CFO has a nice article on capital spending, including their own scorecard for various companies.
Meanwhile, PRTM's new study of spending at 300 companies — presented here as CFO's first capital-spending scorecard — shows just how deep, and wide, the capital-spending trough has been. During the past four years, the 20 largest U.S. and foreign companies in 15 capital-intensive industries reduced their expenditures by 17.9 percent. The total for the companies in the study came to $533 billion in 2003, compared with $649 billion in 2000. And the decline in spending came despite a 9 percent increase in revenue for the group during the same period. Unless these companies are about to abruptly reverse course — and there's little evidence beyond the latest durable-goods report to suggest they will — it seems clear that the U.S. and global economies will continue to be held back in the near term by weak expenditures.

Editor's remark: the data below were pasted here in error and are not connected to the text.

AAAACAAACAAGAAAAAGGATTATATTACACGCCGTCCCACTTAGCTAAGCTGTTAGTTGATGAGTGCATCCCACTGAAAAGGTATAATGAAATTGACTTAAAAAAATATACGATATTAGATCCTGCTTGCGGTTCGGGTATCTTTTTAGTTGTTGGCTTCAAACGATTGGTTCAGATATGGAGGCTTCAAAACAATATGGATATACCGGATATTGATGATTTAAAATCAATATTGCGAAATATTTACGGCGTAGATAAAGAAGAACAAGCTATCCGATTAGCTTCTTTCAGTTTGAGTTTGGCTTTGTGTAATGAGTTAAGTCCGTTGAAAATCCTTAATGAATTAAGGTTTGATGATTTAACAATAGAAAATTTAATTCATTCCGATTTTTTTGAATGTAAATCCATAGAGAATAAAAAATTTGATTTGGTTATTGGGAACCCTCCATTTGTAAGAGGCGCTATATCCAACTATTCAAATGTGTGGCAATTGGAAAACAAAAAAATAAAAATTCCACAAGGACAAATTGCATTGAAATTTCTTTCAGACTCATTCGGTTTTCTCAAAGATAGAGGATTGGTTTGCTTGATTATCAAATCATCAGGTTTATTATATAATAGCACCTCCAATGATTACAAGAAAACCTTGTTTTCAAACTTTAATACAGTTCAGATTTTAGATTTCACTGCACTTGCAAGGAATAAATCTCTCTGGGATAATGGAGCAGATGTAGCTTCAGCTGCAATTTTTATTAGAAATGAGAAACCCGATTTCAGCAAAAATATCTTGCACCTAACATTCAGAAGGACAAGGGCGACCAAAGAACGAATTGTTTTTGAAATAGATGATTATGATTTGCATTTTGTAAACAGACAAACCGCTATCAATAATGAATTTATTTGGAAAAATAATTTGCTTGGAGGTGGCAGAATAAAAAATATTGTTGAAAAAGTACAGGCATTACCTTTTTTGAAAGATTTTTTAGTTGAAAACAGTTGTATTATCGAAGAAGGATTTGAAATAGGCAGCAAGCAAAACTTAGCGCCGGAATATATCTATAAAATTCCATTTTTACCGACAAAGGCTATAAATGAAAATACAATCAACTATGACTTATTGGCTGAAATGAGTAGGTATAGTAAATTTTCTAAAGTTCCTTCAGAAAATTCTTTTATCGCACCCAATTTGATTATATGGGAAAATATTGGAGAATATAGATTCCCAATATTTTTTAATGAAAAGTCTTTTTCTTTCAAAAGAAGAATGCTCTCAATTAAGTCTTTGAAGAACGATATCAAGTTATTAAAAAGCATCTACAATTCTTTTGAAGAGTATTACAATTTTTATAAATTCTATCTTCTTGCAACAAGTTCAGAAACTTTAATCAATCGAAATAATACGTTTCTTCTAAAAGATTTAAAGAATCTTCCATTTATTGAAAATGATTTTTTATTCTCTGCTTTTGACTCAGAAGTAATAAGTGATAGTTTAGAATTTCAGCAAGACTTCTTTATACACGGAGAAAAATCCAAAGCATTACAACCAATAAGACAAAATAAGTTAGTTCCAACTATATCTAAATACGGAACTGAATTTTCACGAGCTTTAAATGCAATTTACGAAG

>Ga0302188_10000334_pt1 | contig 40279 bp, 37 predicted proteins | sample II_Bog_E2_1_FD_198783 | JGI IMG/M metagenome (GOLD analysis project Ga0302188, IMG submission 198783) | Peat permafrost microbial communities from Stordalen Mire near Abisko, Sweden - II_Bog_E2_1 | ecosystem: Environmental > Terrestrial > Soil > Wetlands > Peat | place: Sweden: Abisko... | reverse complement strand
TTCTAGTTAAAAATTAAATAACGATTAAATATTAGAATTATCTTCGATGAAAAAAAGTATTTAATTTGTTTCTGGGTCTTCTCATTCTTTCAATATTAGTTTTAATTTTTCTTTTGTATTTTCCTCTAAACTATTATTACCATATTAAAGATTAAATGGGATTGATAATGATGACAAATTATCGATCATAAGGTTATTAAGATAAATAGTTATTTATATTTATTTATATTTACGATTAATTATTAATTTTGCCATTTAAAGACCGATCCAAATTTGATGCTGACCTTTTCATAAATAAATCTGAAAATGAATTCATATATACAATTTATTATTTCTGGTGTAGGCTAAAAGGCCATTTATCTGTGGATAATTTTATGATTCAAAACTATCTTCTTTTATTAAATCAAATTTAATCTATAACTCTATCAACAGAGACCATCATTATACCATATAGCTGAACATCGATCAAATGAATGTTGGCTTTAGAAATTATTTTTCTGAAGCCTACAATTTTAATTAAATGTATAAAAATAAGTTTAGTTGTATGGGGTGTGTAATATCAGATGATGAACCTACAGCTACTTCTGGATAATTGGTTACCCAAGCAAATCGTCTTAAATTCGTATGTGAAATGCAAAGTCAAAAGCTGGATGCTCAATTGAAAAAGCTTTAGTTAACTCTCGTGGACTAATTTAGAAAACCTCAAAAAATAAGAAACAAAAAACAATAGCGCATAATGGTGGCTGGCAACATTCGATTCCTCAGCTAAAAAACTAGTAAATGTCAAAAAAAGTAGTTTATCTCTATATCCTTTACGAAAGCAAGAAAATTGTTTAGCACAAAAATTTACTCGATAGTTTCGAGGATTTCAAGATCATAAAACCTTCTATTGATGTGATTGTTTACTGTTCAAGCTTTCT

Yet the study also gives reason for optimism. By tracking the top performers in capital spending as measured by return on gross fixed assets (see "Measuring Capex," at the end of this article), our scorecard shows that companies can spend more on capex without hurting their bottom lines.